Don’t make the wrong switch! The Minnesota Technical Assistance Program (MnTAP) at the University of Minnesota and the Toxic Use Reduction Institute (TURI) at the University of Massachusetts, Lowell are partnering to provide Minnesota businesses no cost technical assistance to find effective, safer cleaning options

What you will get:

  • Training to help identify effective products to replace TCE in your process
  • Site assessments to understand your current process and cleaning needs
  • Solubility testing to identify safer alternatives to TCE to meet your process needs
  • Technical assistance for qualification and implementation of alternatives

There is no cost to your company to participate in this TCE alternatives project. For more information visit the project website or contact Jane Paulson (612-624-1826 or janep2@umn.edu) now and get the information you need to make the right choice to replace TCE in your process.  Training is scheduled for June 11, 2019.

Training RegistrationProject Information

The TCE Alternatives Project is supported with funding from MPCA and U.S. EPA.

Food Processing: MnTAP Completes Two-Year Grant Project

The food processing industry is a vital part of the Minnesota economy, providing jobs to 46,000 people throughout the state. The industry is responsible for providing high quality food products that are delivered safely to customers across the state, nation, and globe.  Processing these products comes with its challenges in terms of water, energy, and chemical usage efficiency. MnTAP recently completed a two-year project supported by the MPCA and EPA Region 5 to provide technical assistance to the food processing industry and help facilities with process efficiency and resource usage improvements. The work consisted of initial scoping and outreach to potential facilities and businesses, site visits and system audits, intern projects, follow up guidance, and informational presentations. There were three key focus areas of the project: optimization of onsite cleaning chemical usage; water conservation; and energy efficiency and ammonia leak prevention for large-scale refrigeration systems. This work led to some significant savings opportunities and implemented recommendations to strengthen businesses within this sector of the Minnesota economy.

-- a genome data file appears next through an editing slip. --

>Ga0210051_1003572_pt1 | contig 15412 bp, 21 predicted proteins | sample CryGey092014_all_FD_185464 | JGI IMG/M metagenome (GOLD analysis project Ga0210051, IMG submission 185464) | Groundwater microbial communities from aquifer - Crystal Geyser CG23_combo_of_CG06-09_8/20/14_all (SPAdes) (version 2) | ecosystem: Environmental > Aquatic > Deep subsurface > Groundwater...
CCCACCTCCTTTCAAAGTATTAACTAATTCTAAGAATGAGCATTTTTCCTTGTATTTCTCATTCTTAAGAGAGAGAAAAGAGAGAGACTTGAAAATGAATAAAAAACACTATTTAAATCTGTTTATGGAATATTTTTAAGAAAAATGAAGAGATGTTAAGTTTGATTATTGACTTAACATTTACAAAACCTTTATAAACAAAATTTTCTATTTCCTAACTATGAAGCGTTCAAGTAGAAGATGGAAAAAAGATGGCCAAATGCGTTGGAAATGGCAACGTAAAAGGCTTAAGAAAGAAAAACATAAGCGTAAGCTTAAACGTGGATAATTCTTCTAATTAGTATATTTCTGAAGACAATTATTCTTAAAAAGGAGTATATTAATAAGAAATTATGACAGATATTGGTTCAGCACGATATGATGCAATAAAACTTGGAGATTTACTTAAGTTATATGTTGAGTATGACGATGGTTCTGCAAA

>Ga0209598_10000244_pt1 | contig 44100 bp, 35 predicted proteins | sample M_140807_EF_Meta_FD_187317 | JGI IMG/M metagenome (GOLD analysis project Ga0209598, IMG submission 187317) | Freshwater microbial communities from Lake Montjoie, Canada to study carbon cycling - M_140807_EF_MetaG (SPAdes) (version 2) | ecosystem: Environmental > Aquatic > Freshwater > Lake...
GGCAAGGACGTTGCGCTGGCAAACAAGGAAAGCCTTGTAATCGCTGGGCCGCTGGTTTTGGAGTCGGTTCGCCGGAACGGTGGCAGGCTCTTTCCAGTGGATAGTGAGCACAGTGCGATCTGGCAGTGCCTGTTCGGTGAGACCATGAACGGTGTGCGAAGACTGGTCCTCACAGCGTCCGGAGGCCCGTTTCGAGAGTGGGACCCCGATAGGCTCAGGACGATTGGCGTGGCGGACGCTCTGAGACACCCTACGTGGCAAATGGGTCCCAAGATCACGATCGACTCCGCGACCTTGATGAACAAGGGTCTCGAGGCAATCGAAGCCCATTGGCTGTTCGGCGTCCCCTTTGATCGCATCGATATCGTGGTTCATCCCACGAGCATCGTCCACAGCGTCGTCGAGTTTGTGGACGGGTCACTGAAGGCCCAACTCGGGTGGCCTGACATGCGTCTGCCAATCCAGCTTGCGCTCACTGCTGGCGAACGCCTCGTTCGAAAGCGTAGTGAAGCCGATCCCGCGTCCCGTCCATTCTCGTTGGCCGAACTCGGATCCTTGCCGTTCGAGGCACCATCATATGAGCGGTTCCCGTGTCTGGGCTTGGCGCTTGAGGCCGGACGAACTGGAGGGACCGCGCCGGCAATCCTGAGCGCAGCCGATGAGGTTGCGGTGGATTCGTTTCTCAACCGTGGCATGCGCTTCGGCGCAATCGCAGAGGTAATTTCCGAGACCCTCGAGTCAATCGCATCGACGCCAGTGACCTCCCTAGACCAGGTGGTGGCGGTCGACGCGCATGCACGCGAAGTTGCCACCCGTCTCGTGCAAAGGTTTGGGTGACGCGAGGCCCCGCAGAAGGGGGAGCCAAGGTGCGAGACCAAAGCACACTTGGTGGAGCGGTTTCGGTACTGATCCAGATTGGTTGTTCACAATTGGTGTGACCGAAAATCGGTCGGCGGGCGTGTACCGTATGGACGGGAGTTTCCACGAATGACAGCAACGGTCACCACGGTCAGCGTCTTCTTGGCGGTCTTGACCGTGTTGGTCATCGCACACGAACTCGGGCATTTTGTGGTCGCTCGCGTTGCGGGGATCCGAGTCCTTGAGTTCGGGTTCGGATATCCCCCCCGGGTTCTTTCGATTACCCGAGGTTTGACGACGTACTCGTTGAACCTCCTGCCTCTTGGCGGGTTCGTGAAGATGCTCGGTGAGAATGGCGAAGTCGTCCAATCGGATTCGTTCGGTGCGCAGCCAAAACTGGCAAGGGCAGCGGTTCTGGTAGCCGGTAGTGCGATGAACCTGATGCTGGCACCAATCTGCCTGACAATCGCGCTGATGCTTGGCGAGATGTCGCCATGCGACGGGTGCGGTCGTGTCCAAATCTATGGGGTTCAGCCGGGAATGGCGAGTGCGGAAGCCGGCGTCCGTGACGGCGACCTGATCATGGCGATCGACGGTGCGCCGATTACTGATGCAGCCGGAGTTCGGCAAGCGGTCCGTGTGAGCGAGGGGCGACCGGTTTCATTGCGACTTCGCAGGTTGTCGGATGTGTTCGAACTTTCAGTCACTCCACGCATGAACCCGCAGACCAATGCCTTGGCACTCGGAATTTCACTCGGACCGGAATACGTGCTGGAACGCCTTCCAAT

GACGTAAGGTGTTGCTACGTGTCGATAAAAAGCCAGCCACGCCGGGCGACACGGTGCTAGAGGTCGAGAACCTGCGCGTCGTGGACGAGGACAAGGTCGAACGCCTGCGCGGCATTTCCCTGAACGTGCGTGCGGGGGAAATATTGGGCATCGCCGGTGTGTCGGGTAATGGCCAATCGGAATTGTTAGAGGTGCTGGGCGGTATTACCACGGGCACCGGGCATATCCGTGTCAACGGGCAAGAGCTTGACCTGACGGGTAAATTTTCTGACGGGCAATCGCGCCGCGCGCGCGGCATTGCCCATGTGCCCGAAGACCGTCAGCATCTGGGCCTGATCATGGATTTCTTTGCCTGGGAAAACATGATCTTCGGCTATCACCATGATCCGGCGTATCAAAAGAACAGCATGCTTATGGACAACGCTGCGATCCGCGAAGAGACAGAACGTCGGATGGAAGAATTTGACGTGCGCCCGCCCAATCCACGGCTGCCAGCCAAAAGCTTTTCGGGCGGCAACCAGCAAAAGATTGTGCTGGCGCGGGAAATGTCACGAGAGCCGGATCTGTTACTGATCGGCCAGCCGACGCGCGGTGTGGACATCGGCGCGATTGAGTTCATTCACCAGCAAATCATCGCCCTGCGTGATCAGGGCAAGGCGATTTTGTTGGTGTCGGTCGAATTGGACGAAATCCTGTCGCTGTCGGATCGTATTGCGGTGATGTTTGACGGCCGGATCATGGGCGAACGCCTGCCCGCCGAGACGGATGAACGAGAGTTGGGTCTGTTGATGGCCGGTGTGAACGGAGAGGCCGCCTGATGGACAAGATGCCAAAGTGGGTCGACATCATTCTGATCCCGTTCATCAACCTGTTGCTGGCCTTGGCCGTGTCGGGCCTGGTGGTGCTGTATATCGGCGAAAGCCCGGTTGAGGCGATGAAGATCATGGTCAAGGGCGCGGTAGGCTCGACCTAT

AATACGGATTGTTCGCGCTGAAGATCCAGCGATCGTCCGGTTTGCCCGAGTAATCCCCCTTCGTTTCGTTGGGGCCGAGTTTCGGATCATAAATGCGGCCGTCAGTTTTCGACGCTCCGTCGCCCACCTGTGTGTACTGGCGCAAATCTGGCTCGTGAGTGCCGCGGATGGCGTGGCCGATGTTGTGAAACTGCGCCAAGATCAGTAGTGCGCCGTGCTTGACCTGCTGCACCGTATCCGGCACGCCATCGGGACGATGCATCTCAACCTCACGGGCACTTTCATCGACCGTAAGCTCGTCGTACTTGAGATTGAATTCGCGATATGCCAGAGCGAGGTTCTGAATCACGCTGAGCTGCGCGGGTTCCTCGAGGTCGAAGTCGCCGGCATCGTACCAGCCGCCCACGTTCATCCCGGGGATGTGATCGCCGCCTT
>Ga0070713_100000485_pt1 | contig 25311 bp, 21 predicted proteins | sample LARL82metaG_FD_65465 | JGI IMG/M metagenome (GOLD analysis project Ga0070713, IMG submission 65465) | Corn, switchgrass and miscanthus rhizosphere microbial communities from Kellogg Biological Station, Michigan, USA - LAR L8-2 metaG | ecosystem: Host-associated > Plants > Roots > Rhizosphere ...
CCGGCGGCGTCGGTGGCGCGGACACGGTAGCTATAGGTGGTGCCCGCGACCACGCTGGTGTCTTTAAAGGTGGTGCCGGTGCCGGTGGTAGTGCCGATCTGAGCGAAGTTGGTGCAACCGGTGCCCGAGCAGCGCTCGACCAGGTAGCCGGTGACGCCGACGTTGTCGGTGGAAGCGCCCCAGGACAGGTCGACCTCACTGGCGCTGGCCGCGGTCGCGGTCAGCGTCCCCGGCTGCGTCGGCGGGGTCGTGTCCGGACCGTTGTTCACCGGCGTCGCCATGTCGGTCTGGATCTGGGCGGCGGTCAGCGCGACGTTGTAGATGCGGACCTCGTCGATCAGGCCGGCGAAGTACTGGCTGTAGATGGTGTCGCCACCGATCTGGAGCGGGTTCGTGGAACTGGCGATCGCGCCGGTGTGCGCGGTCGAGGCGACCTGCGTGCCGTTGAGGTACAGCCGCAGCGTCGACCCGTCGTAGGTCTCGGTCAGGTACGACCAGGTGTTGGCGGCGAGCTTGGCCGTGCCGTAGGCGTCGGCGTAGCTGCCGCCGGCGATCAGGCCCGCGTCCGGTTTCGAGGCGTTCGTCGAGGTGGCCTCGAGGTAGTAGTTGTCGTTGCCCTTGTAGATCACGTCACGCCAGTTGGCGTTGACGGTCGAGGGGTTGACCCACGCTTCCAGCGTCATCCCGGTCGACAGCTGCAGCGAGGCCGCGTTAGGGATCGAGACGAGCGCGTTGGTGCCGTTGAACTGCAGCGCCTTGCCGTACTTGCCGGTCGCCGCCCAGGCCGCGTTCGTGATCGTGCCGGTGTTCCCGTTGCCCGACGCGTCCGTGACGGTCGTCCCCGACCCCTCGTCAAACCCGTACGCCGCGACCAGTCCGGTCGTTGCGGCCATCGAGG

The 2-year project resulted in:

  • 6 completed site assessments
  • 4 intern projects
  • 6 public presentations
  • 43 recommendations
  • 6,700 clients exposed to P2, E2, and water conservation improvement opportunities in the food processing industry.

When it came to water conservation opportunities, significant savings were discovered by diving deeper into water usage practices and habits in order to determine root causes. For example, at one of the facilities, it was discovered that there was a lack of communication between plant staff as to which team was responsible for shutting off water at the end of a production shift. Designating a team member to take charge over this role and/or placing controls on equipment helped facilities avoid excess water usage.

Furthermore, another opportunity was optimizing flow rates. An important tip to note is realizing that not all processes require the maximum flow that a valve provides. Mechanical stoppers are one way to standardize a set point for optimal flowrate, which can lead to water conservation. An example of this was demonstrated at another facility, where plant workers were discouraged from shutting off water supply to a pasteurizer during down times due to overheating concerns. When analyzing this system, the project team discovered that a broken valve was failing to direct cooling water back to the pasteurizer during restarts. With some minimal repair, the team was able to fix the system, allowing cooling water re-circulation and water conservation. These examples illustrated how different facilities were able to significantly benefit from free site assessments and technical assistance. Low or no-cost solutions to a wide range of opportunities led to valuable efficiency improvements.

Overall recommendations found ways to save or reduce:

  • $1.6 million
  • 20,100,000 lbs of wastewater loading effluent
  • 4,500 metric tons of CO2 equivalent emissions